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Ripples of Reform
In the period c. 1880-1940, organized Sufism spread rapidly in the western Indian Ocean. New communities turned to Islam, and Muslim communities turned to new texts, practices and religious leaders. On the East African coast, the orders were both a vehicle for conversion to Islam and for reform of Islamic practice. The impact of Sufism on local communities is here traced geographically as a ripple reaching beyond the Swahili cultural zone southwards to Mozambique, Madagascar and Cape Town. Through an investigation of the texts, ritual practices and scholarly networks that went alongside Sufi expansion, this book places religious change in the western Indian Ocean within the wider framework of Islamic reform.
In: Islamic Sufi Networks in the Western Indian Ocean (c.1880-1940)
A Source Publication of Chimiini Texts and English Translations
This book presents fifty-one didactic and devotional Sufi poems (with English translations) composed by the ulama of Brava, on Somalia’s Benadir coast, in Chimiini, a Bantu language related to Swahili and unique to the town. Because the six ulama-poets, among whom two women, guided local believers towards correct beliefs and behaviours in reference to specific authoritative religious texts, the poems allow insight into their authors’ religious education, affiliations, in which the Qādiriyyah and Aḥmadiyyah took pride of place, and regional connections. Because the poems refer to local people, places, events, and livelihoods, they also bring into view the uniquely local dimension of Islam in this small East African port city in this time-period.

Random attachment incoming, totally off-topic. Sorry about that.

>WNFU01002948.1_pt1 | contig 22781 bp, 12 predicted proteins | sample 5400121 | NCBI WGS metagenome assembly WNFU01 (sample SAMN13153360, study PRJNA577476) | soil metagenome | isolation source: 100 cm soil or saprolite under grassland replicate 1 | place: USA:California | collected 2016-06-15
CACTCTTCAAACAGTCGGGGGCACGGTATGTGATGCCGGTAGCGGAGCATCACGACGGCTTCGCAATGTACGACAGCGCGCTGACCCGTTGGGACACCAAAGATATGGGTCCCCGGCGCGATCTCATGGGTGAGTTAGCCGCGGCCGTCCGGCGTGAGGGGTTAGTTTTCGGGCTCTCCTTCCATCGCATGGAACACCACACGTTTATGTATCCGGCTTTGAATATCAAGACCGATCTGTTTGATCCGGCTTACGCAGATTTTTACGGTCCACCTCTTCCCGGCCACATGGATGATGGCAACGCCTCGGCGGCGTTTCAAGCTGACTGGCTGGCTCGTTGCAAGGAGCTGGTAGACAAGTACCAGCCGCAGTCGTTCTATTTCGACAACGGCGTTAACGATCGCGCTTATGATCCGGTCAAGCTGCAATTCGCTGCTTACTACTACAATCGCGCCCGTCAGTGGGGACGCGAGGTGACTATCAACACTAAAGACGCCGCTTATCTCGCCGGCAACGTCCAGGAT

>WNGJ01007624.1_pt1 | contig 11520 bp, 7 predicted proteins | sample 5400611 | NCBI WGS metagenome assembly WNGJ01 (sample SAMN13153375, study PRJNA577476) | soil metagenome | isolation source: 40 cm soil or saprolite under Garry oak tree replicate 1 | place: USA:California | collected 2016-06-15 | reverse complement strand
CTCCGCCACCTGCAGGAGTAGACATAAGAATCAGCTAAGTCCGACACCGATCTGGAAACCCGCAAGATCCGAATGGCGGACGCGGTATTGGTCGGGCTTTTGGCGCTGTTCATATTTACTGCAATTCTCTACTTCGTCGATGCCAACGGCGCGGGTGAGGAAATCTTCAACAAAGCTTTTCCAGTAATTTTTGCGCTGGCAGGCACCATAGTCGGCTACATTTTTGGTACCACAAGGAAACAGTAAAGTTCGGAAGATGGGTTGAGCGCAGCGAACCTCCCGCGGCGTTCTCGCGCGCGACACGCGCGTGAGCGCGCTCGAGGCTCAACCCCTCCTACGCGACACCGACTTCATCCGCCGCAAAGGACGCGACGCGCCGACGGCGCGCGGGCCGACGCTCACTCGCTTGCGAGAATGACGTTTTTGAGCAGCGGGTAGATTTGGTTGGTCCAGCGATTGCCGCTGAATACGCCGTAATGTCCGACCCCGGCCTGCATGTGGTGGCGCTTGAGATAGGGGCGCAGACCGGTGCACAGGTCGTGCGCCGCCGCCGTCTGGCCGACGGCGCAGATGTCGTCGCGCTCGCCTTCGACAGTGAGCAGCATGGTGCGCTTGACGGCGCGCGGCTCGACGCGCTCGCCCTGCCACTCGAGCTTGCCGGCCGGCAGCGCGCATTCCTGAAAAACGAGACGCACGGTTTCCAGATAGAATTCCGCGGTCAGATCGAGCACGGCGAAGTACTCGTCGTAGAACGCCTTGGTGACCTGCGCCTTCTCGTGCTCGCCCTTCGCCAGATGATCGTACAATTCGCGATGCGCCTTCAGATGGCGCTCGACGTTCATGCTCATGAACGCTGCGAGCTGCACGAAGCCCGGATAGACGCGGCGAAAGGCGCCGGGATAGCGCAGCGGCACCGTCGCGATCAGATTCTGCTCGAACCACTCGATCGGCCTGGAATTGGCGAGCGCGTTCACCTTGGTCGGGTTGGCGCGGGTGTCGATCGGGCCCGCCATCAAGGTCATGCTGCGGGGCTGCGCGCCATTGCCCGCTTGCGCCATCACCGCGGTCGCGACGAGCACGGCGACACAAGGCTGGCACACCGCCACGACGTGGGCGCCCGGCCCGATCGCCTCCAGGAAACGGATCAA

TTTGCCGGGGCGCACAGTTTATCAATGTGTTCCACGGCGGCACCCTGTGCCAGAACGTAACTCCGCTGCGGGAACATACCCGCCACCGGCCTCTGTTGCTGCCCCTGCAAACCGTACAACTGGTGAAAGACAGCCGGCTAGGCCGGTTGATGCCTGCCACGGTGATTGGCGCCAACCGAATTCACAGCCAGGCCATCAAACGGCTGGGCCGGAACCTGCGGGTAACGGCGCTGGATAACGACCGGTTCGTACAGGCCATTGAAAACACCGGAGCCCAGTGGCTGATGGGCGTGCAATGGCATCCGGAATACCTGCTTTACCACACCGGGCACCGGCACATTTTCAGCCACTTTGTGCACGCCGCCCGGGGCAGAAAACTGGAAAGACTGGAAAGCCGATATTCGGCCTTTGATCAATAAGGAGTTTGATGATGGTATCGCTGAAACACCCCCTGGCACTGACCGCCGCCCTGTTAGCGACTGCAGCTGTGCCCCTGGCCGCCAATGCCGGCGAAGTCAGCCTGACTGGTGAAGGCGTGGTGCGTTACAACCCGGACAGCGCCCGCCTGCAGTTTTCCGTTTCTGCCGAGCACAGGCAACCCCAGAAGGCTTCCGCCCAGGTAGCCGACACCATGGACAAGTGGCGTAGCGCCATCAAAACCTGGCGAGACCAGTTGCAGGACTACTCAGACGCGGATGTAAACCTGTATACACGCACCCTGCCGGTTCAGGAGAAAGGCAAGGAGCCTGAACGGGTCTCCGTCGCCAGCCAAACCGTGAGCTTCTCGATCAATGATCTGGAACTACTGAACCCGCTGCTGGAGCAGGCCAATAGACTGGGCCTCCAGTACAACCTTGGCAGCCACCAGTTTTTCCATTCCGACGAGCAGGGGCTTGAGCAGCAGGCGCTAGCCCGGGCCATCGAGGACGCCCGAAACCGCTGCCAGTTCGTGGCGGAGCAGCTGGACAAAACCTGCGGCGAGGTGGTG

, Vikør constructs a typology of responses, each elaborated through historical examples that offer a vivid sense of the densely interconnected Sufi networks that existed in nineteenth-century West, North, and East Africa. Vikør concludes that these divergent responses were not the product of differing

In: Journal of Sufi Studies

simplistic, generalized, and in a way not historically bound. For an elaborate discussion concerning this see Anne K. Bang, Sufis and Scholars of the Sea: Family Networks in East Africa, 1860–1925 (London: Routledge, 2003), 73–6; Jon Armajani, Dynamic Islam: Liberal Muslim Perspectives in a Transitional

In: Journal of Sufi Studies